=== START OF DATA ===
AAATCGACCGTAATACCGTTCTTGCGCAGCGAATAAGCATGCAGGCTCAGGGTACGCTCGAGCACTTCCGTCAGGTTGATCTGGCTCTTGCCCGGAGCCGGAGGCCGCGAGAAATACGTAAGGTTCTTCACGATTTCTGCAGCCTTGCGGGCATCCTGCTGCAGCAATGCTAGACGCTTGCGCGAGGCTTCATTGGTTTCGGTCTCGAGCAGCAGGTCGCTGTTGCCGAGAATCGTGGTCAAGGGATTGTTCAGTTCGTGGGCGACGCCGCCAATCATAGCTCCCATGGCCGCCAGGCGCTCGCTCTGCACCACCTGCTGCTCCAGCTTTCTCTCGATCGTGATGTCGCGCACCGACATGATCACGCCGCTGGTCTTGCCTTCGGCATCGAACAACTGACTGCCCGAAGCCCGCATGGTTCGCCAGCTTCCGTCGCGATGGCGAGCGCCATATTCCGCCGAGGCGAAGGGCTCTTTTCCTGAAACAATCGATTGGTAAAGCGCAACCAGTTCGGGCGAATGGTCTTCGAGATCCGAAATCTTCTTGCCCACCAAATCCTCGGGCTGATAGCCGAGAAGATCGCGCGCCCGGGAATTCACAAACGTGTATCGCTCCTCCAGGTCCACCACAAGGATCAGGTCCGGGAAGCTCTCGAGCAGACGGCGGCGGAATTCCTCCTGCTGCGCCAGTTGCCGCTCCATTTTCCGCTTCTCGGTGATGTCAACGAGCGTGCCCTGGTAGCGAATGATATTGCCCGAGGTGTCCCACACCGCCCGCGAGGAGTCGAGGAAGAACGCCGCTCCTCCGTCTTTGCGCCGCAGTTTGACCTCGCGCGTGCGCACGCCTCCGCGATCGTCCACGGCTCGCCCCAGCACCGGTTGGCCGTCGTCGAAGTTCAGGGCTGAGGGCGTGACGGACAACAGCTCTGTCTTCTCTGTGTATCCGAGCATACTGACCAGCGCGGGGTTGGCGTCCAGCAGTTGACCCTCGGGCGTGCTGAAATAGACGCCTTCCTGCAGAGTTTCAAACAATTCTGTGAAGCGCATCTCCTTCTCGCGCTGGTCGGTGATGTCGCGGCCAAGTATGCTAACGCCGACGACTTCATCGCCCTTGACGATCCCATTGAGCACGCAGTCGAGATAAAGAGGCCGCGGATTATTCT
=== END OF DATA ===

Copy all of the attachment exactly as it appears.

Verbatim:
AAATCGACCGTAATACCGTTCTTGCGCAGCGAATAAGCATGCAGGCTCAGGGTACGCTCGAGCACTTCCGTCAGGTTGATCTGGCTCTTGCCCGGAGCCGGAGGCCGCGAGAAATACGTAAGGTTCTTCACGATTTCTGCAGCCTTGCGGGCATCCTGCTGCAGCAATGCTAGACGCTTGCGCGAGGCTTCATTGGTTTCGGTCTCGAGCAGCAGGTCGCTGTTGCCGAGAATCGTGGTCAAGGGATTGTTCAGTTCGTGGGCGACGCCGCCAATCATAGCTCCCATGGCCGCCAGGCGCTCGCTCTGCACCACCTGCTGCTCCAGCTTTCTCTCGATCGTGATGTCGCGCACCGACATGATCACGCCGCTGGTCTTGCCTTCGGCATCGAACAACTGACTGCCCGAAGCCCGCATGGTTCGCCAGCTTCCGTCGCGATGGCGAGCGCCATATTCCGCCGAGGCGAAGGGCTCTTTTCCTGAAACAATCGATTGGTAAAGCGCAACCAGTTCGGGCGAATGGTCTTCGAGATCCGAAATCTTCTTGCCCACCAAATCCTCGGGCTGATAGCCGAGAAGATCGCGCGCCCGGGAATTCACAAACGTGTATCGCTCCTCCAGGTCCACCACAAGGATCAGGTCCGGGAAGCTCTCGAGCAGACGGCGGCGGAATTCCTCCTGCTGCGCCAGTTGCCGCTCCATTTTCCGCTTCTCGGTGATGTCAACGAGCGTGCCCTGGTAGCGAATGATATTGCCCGAGGTGTCCCACACCGCCCGCGAGGAGTCGAGGAAGAACGCCGCTCCTCCGTCTTTGCGCCGCAGTTTGACCTCGCGCGTGCGCACGCCTCCGCGATCGTCCACGGCTCGCCCCAGCACCGGTTGGCCGTCGTCGAAGTTCAGGGCTGAGGGCGTGACGGACAACAGCTCTGTCTTCTCTGTGTATCCGAGCATACTGACCAGCGCGGGGTTGGCGTCCAGCAGTTGACCCTCGGGCGTGCTGAAATAGACGCCTTCCTGCAGAGTTTCAAACAATTCTGTGAAGCGCATCTCCTTCTCGCGCTGGTCGGTGATGTCGCGGCCAAGTATGCTAACGCCGACGACTTCATCGCCCTTGACGATCCCATTGAGCACGCAGTCGAGATAAAGAGGCCGCGGATTATTCT